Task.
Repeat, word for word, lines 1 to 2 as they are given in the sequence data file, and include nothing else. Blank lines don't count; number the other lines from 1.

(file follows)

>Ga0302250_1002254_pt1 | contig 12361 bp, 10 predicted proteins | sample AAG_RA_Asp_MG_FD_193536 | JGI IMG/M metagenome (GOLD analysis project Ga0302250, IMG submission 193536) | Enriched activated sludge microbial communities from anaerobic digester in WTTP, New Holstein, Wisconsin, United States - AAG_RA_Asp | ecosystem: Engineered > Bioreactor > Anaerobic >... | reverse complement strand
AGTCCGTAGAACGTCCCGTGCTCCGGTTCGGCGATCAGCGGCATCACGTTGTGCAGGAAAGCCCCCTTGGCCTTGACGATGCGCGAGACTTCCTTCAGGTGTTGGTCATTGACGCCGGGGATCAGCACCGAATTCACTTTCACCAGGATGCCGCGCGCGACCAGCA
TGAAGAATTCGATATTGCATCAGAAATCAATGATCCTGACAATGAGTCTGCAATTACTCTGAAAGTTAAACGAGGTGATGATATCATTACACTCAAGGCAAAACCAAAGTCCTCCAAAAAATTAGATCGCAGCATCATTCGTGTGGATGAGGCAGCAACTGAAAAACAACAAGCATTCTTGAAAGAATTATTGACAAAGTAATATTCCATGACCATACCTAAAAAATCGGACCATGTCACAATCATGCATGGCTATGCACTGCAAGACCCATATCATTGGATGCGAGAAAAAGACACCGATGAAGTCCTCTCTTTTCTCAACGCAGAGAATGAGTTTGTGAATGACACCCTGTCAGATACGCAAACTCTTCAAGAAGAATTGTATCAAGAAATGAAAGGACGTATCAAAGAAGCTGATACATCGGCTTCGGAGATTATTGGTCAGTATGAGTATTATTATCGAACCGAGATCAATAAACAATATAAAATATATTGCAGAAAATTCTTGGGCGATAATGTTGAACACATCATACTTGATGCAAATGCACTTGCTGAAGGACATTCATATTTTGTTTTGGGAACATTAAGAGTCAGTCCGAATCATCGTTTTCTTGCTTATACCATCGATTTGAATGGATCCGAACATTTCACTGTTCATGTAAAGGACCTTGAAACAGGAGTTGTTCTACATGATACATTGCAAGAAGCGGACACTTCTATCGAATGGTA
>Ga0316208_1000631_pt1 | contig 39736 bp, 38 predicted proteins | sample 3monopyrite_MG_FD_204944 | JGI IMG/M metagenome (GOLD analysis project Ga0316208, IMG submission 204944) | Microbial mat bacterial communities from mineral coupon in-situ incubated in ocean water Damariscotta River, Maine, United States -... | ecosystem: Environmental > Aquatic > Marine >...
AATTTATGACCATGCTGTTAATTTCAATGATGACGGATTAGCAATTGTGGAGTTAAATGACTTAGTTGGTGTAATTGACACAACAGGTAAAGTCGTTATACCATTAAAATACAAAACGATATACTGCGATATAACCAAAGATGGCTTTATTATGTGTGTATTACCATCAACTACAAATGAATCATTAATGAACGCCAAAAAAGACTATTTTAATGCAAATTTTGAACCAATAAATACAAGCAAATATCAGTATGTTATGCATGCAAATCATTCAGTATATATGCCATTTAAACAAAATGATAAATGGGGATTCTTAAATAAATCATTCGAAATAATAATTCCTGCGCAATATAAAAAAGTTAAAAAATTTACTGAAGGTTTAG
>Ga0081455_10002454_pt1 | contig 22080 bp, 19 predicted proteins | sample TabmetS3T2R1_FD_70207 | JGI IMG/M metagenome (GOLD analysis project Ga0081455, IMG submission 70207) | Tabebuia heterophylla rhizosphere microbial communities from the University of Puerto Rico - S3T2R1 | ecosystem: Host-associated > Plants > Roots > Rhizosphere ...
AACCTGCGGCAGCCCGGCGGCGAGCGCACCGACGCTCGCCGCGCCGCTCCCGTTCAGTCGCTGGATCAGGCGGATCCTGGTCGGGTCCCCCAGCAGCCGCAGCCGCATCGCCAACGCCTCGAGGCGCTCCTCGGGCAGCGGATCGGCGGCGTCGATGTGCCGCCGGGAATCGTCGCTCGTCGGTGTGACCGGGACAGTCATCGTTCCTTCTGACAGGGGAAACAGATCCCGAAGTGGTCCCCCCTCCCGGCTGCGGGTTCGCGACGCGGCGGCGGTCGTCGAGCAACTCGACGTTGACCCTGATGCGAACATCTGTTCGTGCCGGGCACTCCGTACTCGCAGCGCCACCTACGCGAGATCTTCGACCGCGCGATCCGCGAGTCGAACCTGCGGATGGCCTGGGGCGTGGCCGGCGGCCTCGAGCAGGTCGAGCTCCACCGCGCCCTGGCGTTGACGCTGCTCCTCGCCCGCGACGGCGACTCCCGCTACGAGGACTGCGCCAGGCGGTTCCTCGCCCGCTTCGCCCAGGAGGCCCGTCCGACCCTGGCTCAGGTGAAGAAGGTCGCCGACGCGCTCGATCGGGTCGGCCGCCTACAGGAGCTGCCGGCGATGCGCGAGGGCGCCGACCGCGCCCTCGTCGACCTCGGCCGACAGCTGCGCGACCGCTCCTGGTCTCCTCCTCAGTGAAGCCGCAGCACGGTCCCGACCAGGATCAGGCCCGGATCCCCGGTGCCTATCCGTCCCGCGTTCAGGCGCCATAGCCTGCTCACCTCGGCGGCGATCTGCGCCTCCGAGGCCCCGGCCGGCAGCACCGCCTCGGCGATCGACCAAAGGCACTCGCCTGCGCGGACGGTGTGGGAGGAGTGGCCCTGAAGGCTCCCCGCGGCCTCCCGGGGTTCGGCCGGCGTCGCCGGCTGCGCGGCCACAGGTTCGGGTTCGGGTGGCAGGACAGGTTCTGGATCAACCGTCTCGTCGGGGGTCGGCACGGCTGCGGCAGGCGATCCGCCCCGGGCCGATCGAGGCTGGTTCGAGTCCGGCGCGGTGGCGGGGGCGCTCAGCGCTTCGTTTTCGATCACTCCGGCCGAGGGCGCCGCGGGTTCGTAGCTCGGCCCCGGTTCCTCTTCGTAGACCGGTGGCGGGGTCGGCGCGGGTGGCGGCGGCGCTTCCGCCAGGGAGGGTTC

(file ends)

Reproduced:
>Ga0302250_1002254_pt1 | contig 12361 bp, 10 predicted proteins | sample AAG_RA_Asp_MG_FD_193536 | JGI IMG/M metagenome (GOLD analysis project Ga0302250, IMG submission 193536) | Enriched activated sludge microbial communities from anaerobic digester in WTTP, New Holstein, Wisconsin, United States - AAG_RA_Asp | ecosystem: Engineered > Bioreactor > Anaerobic >... | reverse complement strand
AGTCCGTAGAACGTCCCGTGCTCCGGTTCGGCGATCAGCGGCATCACGTTGTGCAGGAAAGCCCCCTTGGCCTTGACGATGCGCGAGACTTCCTTCAGGTGTTGGTCATTGACGCCGGGGATCAGCACCGAATTCACTTTCACCAGGATGCCGCGCGCGACCAGCA